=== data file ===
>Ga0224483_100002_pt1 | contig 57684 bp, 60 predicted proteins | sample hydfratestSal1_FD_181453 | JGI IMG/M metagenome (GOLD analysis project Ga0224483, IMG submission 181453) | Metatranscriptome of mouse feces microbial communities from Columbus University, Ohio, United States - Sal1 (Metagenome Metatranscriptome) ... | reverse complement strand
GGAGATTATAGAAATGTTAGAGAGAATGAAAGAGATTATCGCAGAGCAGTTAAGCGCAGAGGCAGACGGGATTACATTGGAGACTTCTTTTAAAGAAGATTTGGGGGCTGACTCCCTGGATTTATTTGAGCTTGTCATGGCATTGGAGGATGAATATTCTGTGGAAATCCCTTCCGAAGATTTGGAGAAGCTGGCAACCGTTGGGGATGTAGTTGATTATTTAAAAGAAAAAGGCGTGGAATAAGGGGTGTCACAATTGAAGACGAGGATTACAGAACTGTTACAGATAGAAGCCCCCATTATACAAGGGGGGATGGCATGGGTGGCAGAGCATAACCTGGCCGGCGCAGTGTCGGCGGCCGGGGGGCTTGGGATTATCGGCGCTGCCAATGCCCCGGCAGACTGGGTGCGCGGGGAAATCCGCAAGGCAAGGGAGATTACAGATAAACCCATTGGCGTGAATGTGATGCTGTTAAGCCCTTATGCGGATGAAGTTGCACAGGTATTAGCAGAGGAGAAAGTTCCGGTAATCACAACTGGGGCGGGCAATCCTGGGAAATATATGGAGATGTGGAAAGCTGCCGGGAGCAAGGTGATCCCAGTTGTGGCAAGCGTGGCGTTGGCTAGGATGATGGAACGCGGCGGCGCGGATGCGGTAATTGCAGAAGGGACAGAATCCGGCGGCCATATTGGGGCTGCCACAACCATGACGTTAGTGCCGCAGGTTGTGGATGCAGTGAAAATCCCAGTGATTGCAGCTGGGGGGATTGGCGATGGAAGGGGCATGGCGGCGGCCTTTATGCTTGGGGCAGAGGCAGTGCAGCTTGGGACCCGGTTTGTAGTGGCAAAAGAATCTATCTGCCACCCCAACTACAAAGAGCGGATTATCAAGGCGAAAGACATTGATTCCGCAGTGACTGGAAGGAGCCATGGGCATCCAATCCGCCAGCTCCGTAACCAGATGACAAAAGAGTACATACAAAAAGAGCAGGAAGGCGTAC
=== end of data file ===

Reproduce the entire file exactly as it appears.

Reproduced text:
>Ga0224483_100002_pt1 | contig 57684 bp, 60 predicted proteins | sample hydfratestSal1_FD_181453 | JGI IMG/M metagenome (GOLD analysis project Ga0224483, IMG submission 181453) | Metatranscriptome of mouse feces microbial communities from Columbus University, Ohio, United States - Sal1 (Metagenome Metatranscriptome) ... | reverse complement strand
GGAGATTATAGAAATGTTAGAGAGAATGAAAGAGATTATCGCAGAGCAGTTAAGCGCAGAGGCAGACGGGATTACATTGGAGACTTCTTTTAAAGAAGATTTGGGGGCTGACTCCCTGGATTTATTTGAGCTTGTCATGGCATTGGAGGATGAATATTCTGTGGAAATCCCTTCCGAAGATTTGGAGAAGCTGGCAACCGTTGGGGATGTAGTTGATTATTTAAAAGAAAAAGGCGTGGAATAAGGGGTGTCACAATTGAAGACGAGGATTACAGAACTGTTACAGATAGAAGCCCCCATTATACAAGGGGGGATGGCATGGGTGGCAGAGCATAACCTGGCCGGCGCAGTGTCGGCGGCCGGGGGGCTTGGGATTATCGGCGCTGCCAATGCCCCGGCAGACTGGGTGCGCGGGGAAATCCGCAAGGCAAGGGAGATTACAGATAAACCCATTGGCGTGAATGTGATGCTGTTAAGCCCTTATGCGGATGAAGTTGCACAGGTATTAGCAGAGGAGAAAGTTCCGGTAATCACAACTGGGGCGGGCAATCCTGGGAAATATATGGAGATGTGGAAAGCTGCCGGGAGCAAGGTGATCCCAGTTGTGGCAAGCGTGGCGTTGGCTAGGATGATGGAACGCGGCGGCGCGGATGCGGTAATTGCAGAAGGGACAGAATCCGGCGGCCATATTGGGGCTGCCACAACCATGACGTTAGTGCCGCAGGTTGTGGATGCAGTGAAAATCCCAGTGATTGCAGCTGGGGGGATTGGCGATGGAAGGGGCATGGCGGCGGCCTTTATGCTTGGGGCAGAGGCAGTGCAGCTTGGGACCCGGTTTGTAGTGGCAAAAGAATCTATCTGCCACCCCAACTACAAAGAGCGGATTATCAAGGCGAAAGACATTGATTCCGCAGTGACTGGAAGGAGCCATGGGCATCCAATCCGCCAGCTCCGTAACCAGATGACAAAAGAGTACATACAAAAAGAGCAGGAAGGCGTAC